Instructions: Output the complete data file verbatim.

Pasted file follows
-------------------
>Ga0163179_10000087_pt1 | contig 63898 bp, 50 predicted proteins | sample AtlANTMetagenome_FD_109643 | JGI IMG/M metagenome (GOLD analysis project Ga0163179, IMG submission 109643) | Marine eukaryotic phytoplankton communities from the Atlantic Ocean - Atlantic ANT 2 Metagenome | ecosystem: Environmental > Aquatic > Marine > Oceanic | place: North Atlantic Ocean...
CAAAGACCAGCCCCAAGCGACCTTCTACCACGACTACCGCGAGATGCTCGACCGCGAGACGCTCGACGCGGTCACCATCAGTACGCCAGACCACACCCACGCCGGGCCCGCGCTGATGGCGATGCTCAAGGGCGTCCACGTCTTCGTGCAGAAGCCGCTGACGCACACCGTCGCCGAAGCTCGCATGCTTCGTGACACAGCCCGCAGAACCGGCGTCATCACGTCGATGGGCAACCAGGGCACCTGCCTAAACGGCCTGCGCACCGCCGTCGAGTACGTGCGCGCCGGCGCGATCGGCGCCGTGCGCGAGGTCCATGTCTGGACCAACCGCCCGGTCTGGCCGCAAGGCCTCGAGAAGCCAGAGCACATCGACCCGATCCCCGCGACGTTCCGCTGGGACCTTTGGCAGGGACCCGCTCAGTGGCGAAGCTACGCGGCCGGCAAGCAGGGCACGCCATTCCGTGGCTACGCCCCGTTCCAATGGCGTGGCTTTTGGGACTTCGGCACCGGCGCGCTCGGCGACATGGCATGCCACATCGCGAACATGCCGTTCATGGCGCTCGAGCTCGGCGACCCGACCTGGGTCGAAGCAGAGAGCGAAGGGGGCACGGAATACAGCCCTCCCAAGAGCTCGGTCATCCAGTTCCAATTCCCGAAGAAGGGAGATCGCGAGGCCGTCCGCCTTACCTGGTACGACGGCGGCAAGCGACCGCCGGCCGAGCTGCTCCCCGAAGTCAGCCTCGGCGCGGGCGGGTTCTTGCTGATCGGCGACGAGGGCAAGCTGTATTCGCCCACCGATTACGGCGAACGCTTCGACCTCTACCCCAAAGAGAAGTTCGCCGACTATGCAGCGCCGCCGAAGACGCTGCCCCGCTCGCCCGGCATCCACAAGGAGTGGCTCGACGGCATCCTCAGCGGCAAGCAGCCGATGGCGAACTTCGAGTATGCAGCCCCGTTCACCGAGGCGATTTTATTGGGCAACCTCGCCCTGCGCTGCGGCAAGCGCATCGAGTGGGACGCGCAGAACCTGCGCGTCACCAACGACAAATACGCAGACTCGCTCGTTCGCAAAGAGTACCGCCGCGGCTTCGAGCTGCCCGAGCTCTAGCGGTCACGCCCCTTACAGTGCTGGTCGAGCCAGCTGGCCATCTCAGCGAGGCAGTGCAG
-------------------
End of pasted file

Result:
>Ga0163179_10000087_pt1 | contig 63898 bp, 50 predicted proteins | sample AtlANTMetagenome_FD_109643 | JGI IMG/M metagenome (GOLD analysis project Ga0163179, IMG submission 109643) | Marine eukaryotic phytoplankton communities from the Atlantic Ocean - Atlantic ANT 2 Metagenome | ecosystem: Environmental > Aquatic > Marine > Oceanic | place: North Atlantic Ocean...
CAAAGACCAGCCCCAAGCGACCTTCTACCACGACTACCGCGAGATGCTCGACCGCGAGACGCTCGACGCGGTCACCATCAGTACGCCAGACCACACCCACGCCGGGCCCGCGCTGATGGCGATGCTCAAGGGCGTCCACGTCTTCGTGCAGAAGCCGCTGACGCACACCGTCGCCGAAGCTCGCATGCTTCGTGACACAGCCCGCAGAACCGGCGTCATCACGTCGATGGGCAACCAGGGCACCTGCCTAAACGGCCTGCGCACCGCCGTCGAGTACGTGCGCGCCGGCGCGATCGGCGCCGTGCGCGAGGTCCATGTCTGGACCAACCGCCCGGTCTGGCCGCAAGGCCTCGAGAAGCCAGAGCACATCGACCCGATCCCCGCGACGTTCCGCTGGGACCTTTGGCAGGGACCCGCTCAGTGGCGAAGCTACGCGGCCGGCAAGCAGGGCACGCCATTCCGTGGCTACGCCCCGTTCCAATGGCGTGGCTTTTGGGACTTCGGCACCGGCGCGCTCGGCGACATGGCATGCCACATCGCGAACATGCCGTTCATGGCGCTCGAGCTCGGCGACCCGACCTGGGTCGAAGCAGAGAGCGAAGGGGGCACGGAATACAGCCCTCCCAAGAGCTCGGTCATCCAGTTCCAATTCCCGAAGAAGGGAGATCGCGAGGCCGTCCGCCTTACCTGGTACGACGGCGGCAAGCGACCGCCGGCCGAGCTGCTCCCCGAAGTCAGCCTCGGCGCGGGCGGGTTCTTGCTGATCGGCGACGAGGGCAAGCTGTATTCGCCCACCGATTACGGCGAACGCTTCGACCTCTACCCCAAAGAGAAGTTCGCCGACTATGCAGCGCCGCCGAAGACGCTGCCCCGCTCGCCCGGCATCCACAAGGAGTGGCTCGACGGCATCCTCAGCGGCAAGCAGCCGATGGCGAACTTCGAGTATGCAGCCCCGTTCACCGAGGCGATTTTATTGGGCAACCTCGCCCTGCGCTGCGGCAAGCGCATCGAGTGGGACGCGCAGAACCTGCGCGTCACCAACGACAAATACGCAGACTCGCTCGTTCGCAAAGAGTACCGCCGCGGCTTCGAGCTGCCCGAGCTCTAGCGGTCACGCCCCTTACAGTGCTGGTCGAGCCAGCTGGCCATCTCAGCGAGGCAGTGCAG